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IRS Collection Process


"In order to collect a tax, the IRS has to assess (assessment of the tax). The IRS can levy on the taxpayer’s assets to enforce the tax lien."


Federal TAX Lien

A federal tax lien is the government’s legal claim against your property when you neglect or fail to pay a tax debt. The lien protects the government’s interest in all your property, including real estate, personal property and financial assets.

Generally, the IRS issues a Notice of Federal Tax Lien when they are assessing a tax against you and you failed to pay. The Notice of Federal Tax Lien is public document that the IRS files to inform other creditors that the government has asserted a secured claim against your property. The Notice of Federal Tax Lien may be included in your credit report. However, you have the right to appeal the notice.

How a Lien Affects You:

  1. Assets - A lien attaches to all of your assets (such as property, securities, vehicles) and to future assets acquired during the duration of the lien.
  2. Credit - Once the IRS files a Notice of Federal Tax Lien, it may limit your ability to get credit.
  3. Business - The lien attaches to all business property and to all rights to business property, including accounts receivable.
  4. Bankruptcy - If you file for bankruptcy, your tax debt, lien, and Notice of Federal Tax Lien may continue after the bankruptcy.


An IRS levy permits the legal seizure of your property to satisfy a tax debt. It can garnish wages, take money in your bank or other financial account, seize and sell your vehicle(s), real estate and other personal property.

How to Comply with the Levy

  1. Pay off the amount due
  2. Set up a payment plan
  3. Settle your tax debt for less than the full amount

Property the IRS Can Levy:

  1. Garnish wages from employer
  2. Social Security Benefits
  3. Bank Accounts Commissions
  4. Real Property
  5. Rights to Property
  6. Retirement benefits
  7. Personal property

Wage Garnishment

The IRS can seize your wages to satisfy the tax debt. Generally, the IRS will send a notice to levy wages to your employer. Your employer will withhold a portion of your pay each period and provide that portion to the IRS rather than to you. Sometimes leaving the taxpayer with little for living expenses. However, portion of your wages may be exempt from the levy. The amount of exemption is based on the standard deduction and personal exemptions you are allowed.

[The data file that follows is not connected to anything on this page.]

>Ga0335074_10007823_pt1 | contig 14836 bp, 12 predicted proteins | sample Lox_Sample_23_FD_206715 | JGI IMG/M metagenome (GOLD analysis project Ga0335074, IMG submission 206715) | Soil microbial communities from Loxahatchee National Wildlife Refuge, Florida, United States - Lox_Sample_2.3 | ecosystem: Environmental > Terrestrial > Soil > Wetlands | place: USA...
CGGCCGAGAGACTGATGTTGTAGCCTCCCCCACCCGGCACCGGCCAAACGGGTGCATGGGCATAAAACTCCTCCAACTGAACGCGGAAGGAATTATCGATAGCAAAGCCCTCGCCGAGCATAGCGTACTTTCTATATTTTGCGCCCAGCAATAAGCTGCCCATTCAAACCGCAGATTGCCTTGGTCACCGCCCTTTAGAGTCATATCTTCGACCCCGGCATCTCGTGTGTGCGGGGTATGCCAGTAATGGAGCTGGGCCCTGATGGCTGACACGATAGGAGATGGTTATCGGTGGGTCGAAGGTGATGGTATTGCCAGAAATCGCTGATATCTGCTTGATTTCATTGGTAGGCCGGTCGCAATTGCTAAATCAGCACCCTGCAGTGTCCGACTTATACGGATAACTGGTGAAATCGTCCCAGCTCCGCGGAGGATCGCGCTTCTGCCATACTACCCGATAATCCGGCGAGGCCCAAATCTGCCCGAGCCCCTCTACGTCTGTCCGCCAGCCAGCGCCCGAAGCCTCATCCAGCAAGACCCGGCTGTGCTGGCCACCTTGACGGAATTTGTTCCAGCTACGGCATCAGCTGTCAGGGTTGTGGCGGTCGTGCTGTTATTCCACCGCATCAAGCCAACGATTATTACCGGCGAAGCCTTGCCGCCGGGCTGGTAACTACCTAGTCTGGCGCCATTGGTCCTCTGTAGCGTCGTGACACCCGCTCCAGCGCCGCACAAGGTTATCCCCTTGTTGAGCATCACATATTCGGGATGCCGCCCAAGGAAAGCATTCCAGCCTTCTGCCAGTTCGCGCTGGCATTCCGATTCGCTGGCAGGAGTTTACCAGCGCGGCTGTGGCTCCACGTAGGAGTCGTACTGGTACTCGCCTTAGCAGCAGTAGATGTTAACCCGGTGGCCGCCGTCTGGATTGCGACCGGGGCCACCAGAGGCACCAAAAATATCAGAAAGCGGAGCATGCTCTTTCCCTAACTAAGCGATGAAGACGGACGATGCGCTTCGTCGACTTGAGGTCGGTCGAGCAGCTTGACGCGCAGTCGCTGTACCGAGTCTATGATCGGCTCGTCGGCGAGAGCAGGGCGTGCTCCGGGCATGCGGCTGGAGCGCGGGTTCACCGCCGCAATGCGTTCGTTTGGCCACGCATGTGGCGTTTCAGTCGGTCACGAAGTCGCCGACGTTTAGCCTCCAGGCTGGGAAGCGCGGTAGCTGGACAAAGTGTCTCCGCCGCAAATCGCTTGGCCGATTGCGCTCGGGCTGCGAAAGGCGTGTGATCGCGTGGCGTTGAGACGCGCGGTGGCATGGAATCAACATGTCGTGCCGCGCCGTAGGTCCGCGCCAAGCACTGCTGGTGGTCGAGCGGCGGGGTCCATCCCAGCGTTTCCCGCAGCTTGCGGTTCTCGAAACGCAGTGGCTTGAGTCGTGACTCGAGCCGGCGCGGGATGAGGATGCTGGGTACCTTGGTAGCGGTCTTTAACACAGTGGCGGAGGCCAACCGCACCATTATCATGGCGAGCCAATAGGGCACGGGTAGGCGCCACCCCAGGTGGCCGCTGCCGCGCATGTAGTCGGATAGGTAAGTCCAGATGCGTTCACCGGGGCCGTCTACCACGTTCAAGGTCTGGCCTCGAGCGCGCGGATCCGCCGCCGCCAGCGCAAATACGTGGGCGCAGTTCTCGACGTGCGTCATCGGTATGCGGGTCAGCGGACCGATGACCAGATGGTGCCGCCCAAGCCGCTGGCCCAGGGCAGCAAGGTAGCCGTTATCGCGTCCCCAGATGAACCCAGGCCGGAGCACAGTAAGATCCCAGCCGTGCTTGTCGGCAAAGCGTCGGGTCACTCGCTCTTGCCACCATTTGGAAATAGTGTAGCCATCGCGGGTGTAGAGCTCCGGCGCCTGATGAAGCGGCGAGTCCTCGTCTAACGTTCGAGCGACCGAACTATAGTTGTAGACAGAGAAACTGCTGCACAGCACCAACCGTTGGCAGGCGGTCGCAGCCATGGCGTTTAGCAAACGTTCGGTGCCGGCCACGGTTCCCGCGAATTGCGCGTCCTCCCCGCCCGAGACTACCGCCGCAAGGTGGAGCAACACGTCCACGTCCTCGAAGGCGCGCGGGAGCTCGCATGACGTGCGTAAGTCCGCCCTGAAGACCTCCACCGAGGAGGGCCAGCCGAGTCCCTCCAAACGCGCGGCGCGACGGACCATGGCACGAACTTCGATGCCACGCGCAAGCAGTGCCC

If the IRS garnish your wage, your employer will provide you with a statement of exemption and filling status that must be completed and return within three days. Failure to comply, the exemption amount will be calculated as if you are married filing separately with one exemption.

If you have multiple income source, the IRS may allocate the exemption to one income source and levy 100% of the income on another income source.

Trust Fund Recovery penalty

If a company does not pay withheld income and employment taxes, the IRS can hold an individual who is involved in business operation or making business and financial decision personally liable for the penalty.

 The IRS can do this by what is called “piercing the corporate veil.” Piercing the corporate veil means that the IRS can hold the owners, shareholders, or members of a corporation or limited liability company liable for corporate tax debts and obligations. Piercing a company’s corporate veil allows the IRS to go after the owner’s home, bank accounts, investments, vehicles, real property, personal property and other assets to satisfy the corporate tax debt.

A trustee or an agent who has authority, rights, or power over the business funds can also be held personally liable for the penalties and interests that arise from the tax debt.

Constructive dividends

Constructive dividend is an undeclared dividend issued by the Corporation as a payment to a shareholder. These payments are considered dividends that are not deductible by the corporation and must be reported as income by the shareholder.

The IRS can reclassify the corporation dividends as constructive dividends, the corporate distributions is taxed as regular dividend and the shareholder will have to report the constructive dividends as income.

Failure to report constructive dividends can result in penalties and criminal prosecution for the corporation and the shareholder.